I think there are a lot of things out there that many of us are concerned with and I think people are inappropriately tying some of those things to Common Core simply because it seems to be something we can rally about and be against. —State Superintendent Martell Menlove
SALT LAKE CITY — Protesters lined 500 South outside the doors of the State Office of Education Friday morning, carrying signs and at times chanting in opposition of the Common Core State Standards.
Inside, the State School Board heard those concerns repeated during the public comment portion of Friday's board meeting and afterward, State Superintendent Martell Menlove abandoned his scheduled committee meetings to hold court with a small group of parents.
"You must talk with us, we must have an open dialogue," said Alisa Ellis, who has long been involved in anti-Common Core advocacy. "The Common Core nonsense is creating a monopoly. Not just a monopoly of curriculum but a monopoly of thought."
About 100 people took part in Friday's demonstration, which was called in response to what protesters said was an intent by the Office of Education to launch a pro-Common Core campaign on Friday.
But Menlove said the board was not attempting to "sell" Common Core to voters and taxpayers, but simply had a responsibility to ensure that accurate information was being relayed to the public.
The discussion on Common Core lasted two hours, during which a number of questions – oft-repeated in the several years that led up to and followed the state's adoption of the Common Core Standards for math and English language arts – were posed to the state's top education officials.
"I think we've got a group that has entrenched themselves in opposition to the core curriculum and said 'we're not going to believe anything you say irrespective of whoever says it'," said Kory Holdaway, a former state lawmaker and now government relations director for the Utah Education Association. "I don't think you're ever going to see that group go away, frankly."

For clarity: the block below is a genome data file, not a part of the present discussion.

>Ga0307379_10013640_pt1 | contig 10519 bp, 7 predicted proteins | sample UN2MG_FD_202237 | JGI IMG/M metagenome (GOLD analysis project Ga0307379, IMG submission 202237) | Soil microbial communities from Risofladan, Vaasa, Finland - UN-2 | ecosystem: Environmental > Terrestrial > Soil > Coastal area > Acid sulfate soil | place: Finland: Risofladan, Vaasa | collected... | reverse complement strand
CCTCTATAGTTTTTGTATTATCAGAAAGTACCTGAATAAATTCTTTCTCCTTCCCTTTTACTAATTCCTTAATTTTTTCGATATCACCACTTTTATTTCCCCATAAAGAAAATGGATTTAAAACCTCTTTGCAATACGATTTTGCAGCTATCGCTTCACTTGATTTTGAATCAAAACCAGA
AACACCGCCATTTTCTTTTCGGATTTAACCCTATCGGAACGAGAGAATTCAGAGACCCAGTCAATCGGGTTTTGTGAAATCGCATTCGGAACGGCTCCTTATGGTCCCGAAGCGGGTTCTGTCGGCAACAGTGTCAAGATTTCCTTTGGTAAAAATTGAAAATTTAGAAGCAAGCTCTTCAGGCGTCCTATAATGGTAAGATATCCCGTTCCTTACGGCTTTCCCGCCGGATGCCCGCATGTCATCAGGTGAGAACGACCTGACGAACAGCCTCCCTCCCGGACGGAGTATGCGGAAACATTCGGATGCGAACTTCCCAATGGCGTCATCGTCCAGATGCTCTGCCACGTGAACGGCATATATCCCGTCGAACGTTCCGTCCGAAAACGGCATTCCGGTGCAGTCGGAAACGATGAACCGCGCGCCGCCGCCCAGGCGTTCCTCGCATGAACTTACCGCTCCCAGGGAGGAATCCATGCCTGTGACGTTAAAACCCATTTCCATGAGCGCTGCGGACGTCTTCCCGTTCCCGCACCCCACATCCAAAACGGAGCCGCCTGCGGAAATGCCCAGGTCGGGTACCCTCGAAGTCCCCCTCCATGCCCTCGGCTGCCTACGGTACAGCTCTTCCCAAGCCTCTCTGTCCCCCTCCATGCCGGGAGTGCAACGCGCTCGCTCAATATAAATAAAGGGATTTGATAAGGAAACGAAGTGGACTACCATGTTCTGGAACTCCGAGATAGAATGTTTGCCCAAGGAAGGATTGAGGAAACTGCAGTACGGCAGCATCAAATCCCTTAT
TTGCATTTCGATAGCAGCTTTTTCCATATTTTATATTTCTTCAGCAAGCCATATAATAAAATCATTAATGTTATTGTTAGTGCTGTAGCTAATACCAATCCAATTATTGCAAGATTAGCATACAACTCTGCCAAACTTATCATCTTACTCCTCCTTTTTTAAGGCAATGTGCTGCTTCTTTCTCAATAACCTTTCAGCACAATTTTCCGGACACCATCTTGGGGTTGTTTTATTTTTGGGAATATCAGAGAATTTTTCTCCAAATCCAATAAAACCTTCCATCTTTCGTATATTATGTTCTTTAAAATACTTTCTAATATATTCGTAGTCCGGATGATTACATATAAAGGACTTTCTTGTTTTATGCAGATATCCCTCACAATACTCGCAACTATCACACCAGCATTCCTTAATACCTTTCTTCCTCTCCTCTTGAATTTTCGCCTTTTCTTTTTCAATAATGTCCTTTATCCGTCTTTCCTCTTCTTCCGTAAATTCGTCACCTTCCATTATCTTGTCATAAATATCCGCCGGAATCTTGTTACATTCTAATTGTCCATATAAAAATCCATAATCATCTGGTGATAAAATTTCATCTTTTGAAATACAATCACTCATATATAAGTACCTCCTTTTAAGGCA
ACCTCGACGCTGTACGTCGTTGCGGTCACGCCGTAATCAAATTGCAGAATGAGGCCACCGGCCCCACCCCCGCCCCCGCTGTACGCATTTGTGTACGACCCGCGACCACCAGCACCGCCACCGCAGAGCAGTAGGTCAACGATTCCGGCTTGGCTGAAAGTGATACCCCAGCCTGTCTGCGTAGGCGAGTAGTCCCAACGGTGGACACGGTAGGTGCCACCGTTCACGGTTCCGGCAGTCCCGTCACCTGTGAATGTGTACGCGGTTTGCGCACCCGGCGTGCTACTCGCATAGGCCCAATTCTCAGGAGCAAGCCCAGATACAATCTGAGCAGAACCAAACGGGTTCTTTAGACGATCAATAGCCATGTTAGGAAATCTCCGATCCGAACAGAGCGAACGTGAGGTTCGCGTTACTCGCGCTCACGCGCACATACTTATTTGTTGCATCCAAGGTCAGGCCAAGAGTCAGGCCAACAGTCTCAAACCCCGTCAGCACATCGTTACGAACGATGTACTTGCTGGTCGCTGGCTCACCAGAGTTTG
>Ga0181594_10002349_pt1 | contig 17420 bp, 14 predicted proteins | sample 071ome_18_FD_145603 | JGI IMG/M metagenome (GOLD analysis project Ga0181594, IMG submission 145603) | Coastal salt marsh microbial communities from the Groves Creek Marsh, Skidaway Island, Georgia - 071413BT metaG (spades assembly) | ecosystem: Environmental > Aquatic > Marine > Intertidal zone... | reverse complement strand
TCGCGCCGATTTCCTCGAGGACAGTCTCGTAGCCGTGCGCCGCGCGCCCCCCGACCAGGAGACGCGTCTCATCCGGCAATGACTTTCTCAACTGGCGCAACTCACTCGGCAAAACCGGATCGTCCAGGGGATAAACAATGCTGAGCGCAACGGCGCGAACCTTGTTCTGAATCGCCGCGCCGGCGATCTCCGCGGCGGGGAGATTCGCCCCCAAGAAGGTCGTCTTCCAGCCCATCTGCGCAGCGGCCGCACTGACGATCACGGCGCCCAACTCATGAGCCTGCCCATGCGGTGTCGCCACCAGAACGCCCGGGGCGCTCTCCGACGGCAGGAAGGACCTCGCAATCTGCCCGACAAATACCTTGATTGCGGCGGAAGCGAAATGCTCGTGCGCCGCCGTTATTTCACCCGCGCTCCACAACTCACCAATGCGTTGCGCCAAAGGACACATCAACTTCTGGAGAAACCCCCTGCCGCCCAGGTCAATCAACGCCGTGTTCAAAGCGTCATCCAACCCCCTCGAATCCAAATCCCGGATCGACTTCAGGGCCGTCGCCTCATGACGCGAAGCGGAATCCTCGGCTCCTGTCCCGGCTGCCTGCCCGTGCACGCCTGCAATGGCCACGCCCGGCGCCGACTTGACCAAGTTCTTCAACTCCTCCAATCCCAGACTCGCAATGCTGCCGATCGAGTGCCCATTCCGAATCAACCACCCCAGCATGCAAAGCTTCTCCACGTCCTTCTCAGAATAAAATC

Menlove said it appears ideological opposition to big government had caused some individuals to erroneously affiliate non-Common Core elements with the standards, such as student data collection – mandated by No Child Left Behind – and computer adaptive testing – a 21st-century assessment model independently pursued by the state.
"I think there are a lot of things out there that many of us are concerned with and I think people are inappropriately tying some of those things to Common Core simply because it seems to be something we can rally about and be against," Menlove said.
But Common Core opponents insist that the blame for misinformation lies with the State Office of Education and backers of the Common Core standards. At several points during Friday's discussion they requested of Menlove – often interrupting him while speaking – that implementation be halted to allow for continued debate and consideration.
Lisa Cummins accused school board members of "falling hook, line and sinker to sell our children's souls" and said she was committed to defending her children from the "tyrannical jurisdiction" of the State Board of Education.